By: Bob Livingston
Shingles is caused by a reactivation of dormant varicella zoster (chicken pox) virus. It is most common in older adults and people with immune systems weakened by stress, injury, medications or other reasons.
The Centers for Disease Control and Prevention’s Advisory Committee on Immunization Practices recommends the shingles vaccine “to reduce the risk of shingles and its associated pain in people 60 years old or older.” According to David Brownstein, M.D., the question of whether to have the shingles vaccine is one of the most asked by his patients.
Since the vaccine is recommended by the CDC, there should be some evidence that it is effective. Brownstein’s analysis of the evidence provided in a research paper titled “Prevention of Herpes Zoster in Older Adults” indicates it’s not nearly as effective as the CDC would have you believe.
Under the section heading Practice Pointers, Brownstein found these gems:
“[T]he author states that, over a median surveillance period of 3.12 years, with over 52,000 participants, there was a 51% relative risk reduction in confirmed cases of herpes zoster in those that received the vaccine. Furthermore, the author stated that among those aged 60-69, the number needed to treat to prevent one case of shingles was 50. Among those 70 years and older, the number needed to treat was 100.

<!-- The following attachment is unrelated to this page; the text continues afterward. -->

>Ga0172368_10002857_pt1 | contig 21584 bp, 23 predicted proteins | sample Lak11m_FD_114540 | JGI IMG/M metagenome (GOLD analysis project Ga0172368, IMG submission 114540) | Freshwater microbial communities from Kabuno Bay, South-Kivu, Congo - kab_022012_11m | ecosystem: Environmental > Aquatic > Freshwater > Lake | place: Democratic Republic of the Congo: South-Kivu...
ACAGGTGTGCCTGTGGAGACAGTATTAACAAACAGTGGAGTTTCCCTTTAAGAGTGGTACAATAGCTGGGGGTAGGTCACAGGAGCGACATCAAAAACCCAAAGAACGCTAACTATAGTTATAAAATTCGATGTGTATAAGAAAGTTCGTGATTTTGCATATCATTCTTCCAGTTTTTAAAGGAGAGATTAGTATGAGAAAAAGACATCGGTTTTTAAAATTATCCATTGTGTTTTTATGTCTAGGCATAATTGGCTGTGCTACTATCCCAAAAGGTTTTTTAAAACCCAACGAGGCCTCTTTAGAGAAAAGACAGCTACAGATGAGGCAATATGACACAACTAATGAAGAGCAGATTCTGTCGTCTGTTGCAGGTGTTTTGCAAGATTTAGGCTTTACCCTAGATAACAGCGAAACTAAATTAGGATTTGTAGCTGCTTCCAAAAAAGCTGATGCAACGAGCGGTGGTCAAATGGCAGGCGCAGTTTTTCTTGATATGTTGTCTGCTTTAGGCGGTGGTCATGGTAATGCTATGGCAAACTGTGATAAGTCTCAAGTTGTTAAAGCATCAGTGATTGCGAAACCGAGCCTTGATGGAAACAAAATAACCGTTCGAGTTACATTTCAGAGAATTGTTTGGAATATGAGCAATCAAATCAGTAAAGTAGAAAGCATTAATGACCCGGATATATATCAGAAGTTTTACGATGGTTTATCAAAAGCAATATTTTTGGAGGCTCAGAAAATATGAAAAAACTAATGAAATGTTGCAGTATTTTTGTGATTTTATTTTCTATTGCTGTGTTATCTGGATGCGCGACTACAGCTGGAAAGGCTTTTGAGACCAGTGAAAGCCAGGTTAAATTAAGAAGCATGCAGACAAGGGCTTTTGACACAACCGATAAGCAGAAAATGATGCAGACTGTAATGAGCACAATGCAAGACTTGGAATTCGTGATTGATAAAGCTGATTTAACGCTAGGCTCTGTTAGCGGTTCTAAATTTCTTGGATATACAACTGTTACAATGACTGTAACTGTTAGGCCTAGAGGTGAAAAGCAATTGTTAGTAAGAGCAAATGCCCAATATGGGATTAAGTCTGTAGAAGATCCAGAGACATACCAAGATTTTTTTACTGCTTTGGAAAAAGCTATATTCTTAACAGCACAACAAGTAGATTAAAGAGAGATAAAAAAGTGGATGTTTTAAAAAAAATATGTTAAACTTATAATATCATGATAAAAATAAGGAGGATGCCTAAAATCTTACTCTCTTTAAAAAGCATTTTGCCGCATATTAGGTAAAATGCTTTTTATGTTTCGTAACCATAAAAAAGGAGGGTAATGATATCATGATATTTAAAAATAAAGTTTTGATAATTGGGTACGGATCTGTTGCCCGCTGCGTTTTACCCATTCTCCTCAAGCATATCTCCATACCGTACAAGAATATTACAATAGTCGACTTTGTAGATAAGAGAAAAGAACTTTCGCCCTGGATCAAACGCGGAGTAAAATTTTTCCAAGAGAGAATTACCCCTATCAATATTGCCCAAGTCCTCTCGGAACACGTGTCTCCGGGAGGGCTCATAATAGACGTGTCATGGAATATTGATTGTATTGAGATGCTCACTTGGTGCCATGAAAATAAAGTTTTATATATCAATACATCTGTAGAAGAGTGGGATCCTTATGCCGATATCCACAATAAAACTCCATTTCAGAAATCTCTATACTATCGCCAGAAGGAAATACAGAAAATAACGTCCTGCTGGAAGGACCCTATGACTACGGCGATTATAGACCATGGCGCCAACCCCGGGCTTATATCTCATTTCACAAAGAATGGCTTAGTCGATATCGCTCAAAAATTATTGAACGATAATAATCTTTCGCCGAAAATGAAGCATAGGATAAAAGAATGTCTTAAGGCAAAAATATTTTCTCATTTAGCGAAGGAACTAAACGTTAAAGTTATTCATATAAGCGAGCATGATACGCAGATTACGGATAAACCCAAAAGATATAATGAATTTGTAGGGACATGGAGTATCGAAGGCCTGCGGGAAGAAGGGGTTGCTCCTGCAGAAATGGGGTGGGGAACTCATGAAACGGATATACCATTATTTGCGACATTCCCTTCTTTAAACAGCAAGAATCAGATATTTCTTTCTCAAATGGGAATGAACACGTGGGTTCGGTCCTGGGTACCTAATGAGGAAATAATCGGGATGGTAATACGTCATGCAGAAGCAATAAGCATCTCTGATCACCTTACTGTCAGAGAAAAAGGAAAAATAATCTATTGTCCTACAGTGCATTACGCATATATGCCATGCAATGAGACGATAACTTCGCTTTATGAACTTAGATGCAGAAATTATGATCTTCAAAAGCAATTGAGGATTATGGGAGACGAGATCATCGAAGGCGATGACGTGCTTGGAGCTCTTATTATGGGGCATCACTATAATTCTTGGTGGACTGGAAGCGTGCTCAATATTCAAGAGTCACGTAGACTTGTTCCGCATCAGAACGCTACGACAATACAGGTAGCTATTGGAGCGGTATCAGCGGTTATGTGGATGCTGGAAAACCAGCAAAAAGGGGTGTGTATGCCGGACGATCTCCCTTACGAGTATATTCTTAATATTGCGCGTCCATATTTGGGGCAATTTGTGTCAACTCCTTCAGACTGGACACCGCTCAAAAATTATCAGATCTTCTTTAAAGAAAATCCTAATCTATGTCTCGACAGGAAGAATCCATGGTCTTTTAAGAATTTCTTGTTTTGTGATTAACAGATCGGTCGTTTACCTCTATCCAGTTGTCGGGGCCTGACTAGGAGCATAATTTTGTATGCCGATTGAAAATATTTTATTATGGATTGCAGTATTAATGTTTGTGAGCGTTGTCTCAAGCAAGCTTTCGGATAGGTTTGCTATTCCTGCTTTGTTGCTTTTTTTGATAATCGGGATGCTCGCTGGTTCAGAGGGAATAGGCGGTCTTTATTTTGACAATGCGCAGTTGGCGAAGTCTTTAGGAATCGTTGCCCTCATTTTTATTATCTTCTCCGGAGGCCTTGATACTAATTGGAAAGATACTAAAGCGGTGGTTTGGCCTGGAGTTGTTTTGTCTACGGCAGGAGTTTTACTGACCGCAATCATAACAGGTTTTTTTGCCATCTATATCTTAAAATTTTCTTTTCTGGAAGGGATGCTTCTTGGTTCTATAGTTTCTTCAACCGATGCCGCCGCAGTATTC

“These numbers show that, in those aged 60-69, the shingles vaccine was ineffective for 98% (forty-nine out of fifty) of those studied. For those aged 70 and older, the vaccine was 99% ineffective, since 99 out of 100 received no benefit.”
So according to the data, the shingles vaccine was a 98 percent to 99 percent failure. Also, the number needed to harm from the vaccine was 2.8. That means that for every 2.8 vaccines administered, one patient was harmed. And for every 100 vaccinated, one patient suffered a severe adverse reaction like a rash, fever or hospitalization.
Brownstein then presented this evidence in the form of a letter to the editor of the American Family Physician Journal. The letter was rejected without explanation.
So should you have the shingles vaccine? The evidence indicates the answer is “no.” It further indicates the medical establishment doesn’t want you to know this.
The best product that we have found to ease the pain and blistering is L-Lysine, an essential amino acid, found at any pharmacy or health food store. It is available as an oral supplement and as a topical ointment. It is also excellent for the relief of cold sores, which are caused by the herpes simplex virus.
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